Each of Extra Life’s three albums have come across as closely-guarded confessions. Not the kind a killer or an adulterer makes in exchange for a clear conscience, but those of the shamed victim, the one cursed to wonder whether they’d done something to provoke the mistreatment they’ve received. Secular Works, the band’s debut, explored such notions as they present to the outside world. It discussed with clear omniscience pathological and social maladies like bleeding and blackmail, allowing the listener to observe the pain and shame of its narrator. Meanwhile, 2010’s Made Flesh, as its title suggests, dealt with lust and the betrayal one feels as they journey from innocence into a world of corporeal desire.
Further advancing this study, this year’s Dream Seeds is Freudian in its methodical examination of childhood shame. Here, the narrative is revealed more gradually, as if being patiently coaxed. It takes place neatly in the mind of a young person, one perceptive enough to anticipate the pain they will cause others as trauma festers. We find that secrets have been embedded deeper than they ever have before, and have more alarmingly manifested themselves. The world of Dream Seeds contains beasts that lurk through both waking thoughts and dreams, cursing their beholder and those closest.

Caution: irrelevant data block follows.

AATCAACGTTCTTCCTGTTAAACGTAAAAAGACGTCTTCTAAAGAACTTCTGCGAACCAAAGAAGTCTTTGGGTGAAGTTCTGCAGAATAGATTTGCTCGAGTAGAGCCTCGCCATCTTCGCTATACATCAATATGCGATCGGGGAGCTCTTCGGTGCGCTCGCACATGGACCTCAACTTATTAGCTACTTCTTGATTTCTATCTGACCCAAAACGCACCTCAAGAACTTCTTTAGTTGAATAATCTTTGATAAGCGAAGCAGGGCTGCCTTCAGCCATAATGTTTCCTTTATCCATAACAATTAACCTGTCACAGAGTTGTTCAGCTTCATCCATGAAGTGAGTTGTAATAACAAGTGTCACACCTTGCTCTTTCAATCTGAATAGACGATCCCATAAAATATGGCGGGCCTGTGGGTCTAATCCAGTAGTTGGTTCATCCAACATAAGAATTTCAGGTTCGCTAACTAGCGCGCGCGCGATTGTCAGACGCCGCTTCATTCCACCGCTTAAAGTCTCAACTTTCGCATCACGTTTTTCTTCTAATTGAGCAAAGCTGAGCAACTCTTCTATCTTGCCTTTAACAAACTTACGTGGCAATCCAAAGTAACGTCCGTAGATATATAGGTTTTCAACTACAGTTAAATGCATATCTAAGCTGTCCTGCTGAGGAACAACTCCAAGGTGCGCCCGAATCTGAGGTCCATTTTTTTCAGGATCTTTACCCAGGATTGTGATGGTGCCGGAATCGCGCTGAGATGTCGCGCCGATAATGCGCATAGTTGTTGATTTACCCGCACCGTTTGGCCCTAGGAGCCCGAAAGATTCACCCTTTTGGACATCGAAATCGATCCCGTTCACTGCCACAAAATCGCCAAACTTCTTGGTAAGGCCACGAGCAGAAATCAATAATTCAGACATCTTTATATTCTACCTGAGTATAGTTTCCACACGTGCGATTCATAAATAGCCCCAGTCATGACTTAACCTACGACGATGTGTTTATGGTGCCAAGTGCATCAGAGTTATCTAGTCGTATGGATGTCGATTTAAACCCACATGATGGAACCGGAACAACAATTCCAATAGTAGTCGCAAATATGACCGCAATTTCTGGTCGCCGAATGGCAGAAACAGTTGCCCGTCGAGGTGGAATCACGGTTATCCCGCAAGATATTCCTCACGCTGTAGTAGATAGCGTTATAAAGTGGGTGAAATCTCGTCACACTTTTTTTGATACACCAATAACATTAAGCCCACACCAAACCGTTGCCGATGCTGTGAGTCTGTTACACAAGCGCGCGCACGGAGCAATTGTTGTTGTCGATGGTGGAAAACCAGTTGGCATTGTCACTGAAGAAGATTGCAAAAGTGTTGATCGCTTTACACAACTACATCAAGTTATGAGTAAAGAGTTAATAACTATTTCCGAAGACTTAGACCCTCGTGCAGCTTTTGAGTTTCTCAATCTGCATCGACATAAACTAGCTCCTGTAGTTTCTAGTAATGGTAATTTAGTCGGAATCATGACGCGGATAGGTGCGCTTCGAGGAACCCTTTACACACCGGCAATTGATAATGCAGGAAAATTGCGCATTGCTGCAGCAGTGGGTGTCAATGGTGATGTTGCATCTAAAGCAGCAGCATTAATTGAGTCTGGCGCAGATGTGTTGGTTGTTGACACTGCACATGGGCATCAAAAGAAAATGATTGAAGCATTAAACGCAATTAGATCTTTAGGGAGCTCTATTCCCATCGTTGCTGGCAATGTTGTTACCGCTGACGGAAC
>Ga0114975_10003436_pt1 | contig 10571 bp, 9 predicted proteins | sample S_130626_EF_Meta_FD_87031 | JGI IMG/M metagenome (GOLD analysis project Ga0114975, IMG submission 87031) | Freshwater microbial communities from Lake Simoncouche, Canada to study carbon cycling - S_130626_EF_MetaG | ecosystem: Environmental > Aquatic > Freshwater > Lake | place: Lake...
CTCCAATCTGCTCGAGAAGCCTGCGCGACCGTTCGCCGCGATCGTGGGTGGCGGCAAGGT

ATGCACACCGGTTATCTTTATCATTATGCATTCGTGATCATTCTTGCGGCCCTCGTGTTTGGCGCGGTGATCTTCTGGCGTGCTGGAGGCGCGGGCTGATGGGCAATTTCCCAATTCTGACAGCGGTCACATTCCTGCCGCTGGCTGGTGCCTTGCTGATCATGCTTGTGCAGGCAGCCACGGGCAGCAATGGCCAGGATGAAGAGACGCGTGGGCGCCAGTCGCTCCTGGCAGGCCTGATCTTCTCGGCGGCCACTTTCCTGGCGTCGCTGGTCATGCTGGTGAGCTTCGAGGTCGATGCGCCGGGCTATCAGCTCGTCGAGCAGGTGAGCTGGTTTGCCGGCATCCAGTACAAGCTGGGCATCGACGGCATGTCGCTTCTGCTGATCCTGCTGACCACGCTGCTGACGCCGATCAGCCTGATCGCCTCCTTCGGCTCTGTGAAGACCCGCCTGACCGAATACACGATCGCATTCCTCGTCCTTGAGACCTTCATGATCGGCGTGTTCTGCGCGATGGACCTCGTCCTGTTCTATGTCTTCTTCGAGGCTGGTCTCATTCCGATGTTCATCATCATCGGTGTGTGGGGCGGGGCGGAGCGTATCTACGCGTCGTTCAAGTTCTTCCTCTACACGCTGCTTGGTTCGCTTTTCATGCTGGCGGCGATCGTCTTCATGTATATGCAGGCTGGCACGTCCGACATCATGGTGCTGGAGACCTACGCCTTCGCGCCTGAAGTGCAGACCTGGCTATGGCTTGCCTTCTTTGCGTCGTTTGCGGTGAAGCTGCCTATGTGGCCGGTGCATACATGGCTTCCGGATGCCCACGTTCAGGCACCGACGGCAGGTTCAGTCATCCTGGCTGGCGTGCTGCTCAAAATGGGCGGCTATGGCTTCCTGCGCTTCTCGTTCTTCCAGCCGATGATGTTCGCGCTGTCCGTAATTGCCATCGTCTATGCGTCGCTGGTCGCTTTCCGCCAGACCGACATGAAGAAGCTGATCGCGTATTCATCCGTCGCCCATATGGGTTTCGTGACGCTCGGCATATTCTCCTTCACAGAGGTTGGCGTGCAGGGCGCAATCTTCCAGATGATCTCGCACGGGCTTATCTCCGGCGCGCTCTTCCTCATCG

As with all of Extra Life’s recordings, awkward meter, panging instrumentation, and Charlie Looker’s altar-boy vocals make the album a wrenching affair. A child’s voice, devoid of emotion, opens the album with the bleak utterance, “No dreams tonight.” Minutes later he adds, “Tonight I’m shut down/ And I don’t want to see those parts of me.” As shuddering as it seems, the metallic catharsis of Extra Life’s two previous albums is replaced here with meditative prophecy. In the rueful cries and sweet wallow of “Little One,” Looker sings, “I’ve never made love/ Someday someone like me will hurt you/ That’s what I’m afraid of.” And more alarmingly on “Ten Year Teardrop,” “I saw myself in 20 years/ I saw the beast that I met in here.”
Musically, Dream Seeds crosses the fine line between brutal chamber (a genre it in part defined) and art rock. Its adoption of more meditative tones and off-kilter melody as opposed to metallic ones favors a greater comparison to King Crimson’s Red than anything in ZS’ discography.
For fans of visceral pop music who have perhaps pondered items like the origin of Leonard Cohen’s dark lust or Greg Dulli’s love-tainted vengeance, albums like Dream Seeds only deepen the mystery. Here, monsters lurk within innate and seemingly innocent thoughts and desires. It’s a child prophesying a lifetime of heartbreak and mistreatment paid forward. It’s corrupted dreams and misplaced vows of celibacy. The subtle lines that sketch this world, shaped by both fear and shame, connect to form one of the more gripping albums you’ll hear this year.